This week, the molecular ecology lab took a field trip to Marin County to visit more wild populations of our focal plant species, Mimulus guttatus(=Erythranthe guttata).


On Tuesday, September 24, 2019 at 1:00PM, the class left in two passenger vans, and headed to Red Rock Spring, Marin County.  The site is located at a gravel pull-out on the east side of Highway 1, just South of Stinson Beach.


After getting lost on a Google-maps detour, we found the gravel parking lot and joined the rest of the class. We observed a natural spring, flowing out of PVC pipes from the hillside, and the population of Mimulus guttatus growing in the spring-fed puddle.  The population had many more flowers on display than we had seen at the populations from the Lab 3 field trip, two weeks prior.  All of the flowers appeared to have closed stigmas, suggesting that they had been pollinated.  The habitat was a steep, disturbed hillside that had been carved away to make room for Highway 1.  The population, although fed, seemingly perennially, by the stream, was in full sun, and we can vouch for the heat stress.


After leaving this population, the vans left and headed south along Highway 1, eventually turning east and arriving at the Redwood Creek Trailhead.  The trail crosses Redwood Creek, a perennial creek that flows through Muir Woods, all the way to Muir Beach.  The class followed the trail until we got to an old wooden bridge that crosses the creek.  We veered to the right, down the horse bypass trail.  Once we got to the creek, we followed it upstream, searching for Mimulus guttatus.  The creek is surrounded by a dense riparian corridor, a continuous canopy, and characterized by a gravelly, sandy substrate in the creek bed.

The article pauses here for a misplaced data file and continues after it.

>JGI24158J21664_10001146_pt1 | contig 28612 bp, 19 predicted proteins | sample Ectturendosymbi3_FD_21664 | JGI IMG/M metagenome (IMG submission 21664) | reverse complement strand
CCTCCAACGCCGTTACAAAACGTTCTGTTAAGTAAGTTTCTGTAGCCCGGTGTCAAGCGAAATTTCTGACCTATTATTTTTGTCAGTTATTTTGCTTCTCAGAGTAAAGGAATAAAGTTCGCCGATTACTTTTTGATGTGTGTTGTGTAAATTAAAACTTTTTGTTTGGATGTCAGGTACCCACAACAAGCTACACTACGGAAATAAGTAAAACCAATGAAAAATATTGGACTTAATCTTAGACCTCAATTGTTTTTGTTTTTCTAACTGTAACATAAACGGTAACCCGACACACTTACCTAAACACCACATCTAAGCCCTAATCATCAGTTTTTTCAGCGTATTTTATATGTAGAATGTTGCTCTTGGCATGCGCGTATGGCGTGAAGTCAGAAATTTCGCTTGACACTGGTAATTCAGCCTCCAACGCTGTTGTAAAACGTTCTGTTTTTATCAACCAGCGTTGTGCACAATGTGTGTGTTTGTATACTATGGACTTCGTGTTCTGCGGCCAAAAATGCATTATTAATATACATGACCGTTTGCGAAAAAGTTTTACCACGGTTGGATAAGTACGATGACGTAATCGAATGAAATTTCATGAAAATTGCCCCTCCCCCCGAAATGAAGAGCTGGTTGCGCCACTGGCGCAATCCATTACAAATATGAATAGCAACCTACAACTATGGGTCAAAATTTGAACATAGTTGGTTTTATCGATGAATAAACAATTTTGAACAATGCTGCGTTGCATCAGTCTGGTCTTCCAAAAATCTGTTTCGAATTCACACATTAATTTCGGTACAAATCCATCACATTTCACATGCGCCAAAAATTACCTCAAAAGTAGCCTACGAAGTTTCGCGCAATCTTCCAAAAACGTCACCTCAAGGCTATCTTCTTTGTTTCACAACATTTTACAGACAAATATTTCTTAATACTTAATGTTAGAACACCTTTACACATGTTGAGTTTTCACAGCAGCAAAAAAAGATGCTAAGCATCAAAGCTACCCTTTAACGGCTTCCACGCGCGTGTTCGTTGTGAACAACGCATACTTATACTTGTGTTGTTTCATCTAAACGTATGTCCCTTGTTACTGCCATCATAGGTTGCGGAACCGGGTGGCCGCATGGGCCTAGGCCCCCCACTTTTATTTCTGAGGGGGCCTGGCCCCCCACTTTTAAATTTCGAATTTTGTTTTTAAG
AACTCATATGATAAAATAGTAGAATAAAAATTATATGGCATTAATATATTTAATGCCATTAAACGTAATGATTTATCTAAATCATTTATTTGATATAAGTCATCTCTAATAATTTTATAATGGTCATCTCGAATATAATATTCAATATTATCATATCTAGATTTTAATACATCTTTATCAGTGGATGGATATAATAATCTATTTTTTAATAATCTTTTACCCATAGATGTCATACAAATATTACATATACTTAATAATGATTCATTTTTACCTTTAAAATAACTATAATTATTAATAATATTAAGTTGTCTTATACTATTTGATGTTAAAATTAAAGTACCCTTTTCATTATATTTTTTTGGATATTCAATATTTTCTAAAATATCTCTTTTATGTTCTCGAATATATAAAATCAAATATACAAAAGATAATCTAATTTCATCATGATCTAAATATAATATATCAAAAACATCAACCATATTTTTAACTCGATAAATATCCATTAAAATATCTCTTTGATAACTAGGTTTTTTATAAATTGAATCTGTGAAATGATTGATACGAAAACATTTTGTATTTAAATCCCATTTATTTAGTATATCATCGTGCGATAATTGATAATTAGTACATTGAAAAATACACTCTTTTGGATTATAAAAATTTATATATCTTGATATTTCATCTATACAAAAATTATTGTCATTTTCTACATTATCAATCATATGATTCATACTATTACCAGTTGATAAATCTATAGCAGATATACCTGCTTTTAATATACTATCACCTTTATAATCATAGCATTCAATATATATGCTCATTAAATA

By now, the class recognized the familiar habitat, and expected to see our monkey flower growing near the waters’ edge.  After ducking under vegetation, crossing log bridges, and only a few submerged shoes, I spotted a population of Mimulus on a dry gravel bar along the edge of the creek.  The individuals were numerous, small, vegetative rosettes.  About 100 ft further upstream, the class found another populations of small Mimulus rosettes.  These populations had not yet flowered.  We considered the likelihood of these plants flowering before winter storms drown them out or wash them away.  We also pondered the movements of pollinators, and how that might affect gene flow between the populations we’ve seen in the field.


Eventually we made our way back along the creek, and headed back to campus.


Note: Sorry about the absence of photos, my phone was dead before arriving at the first population.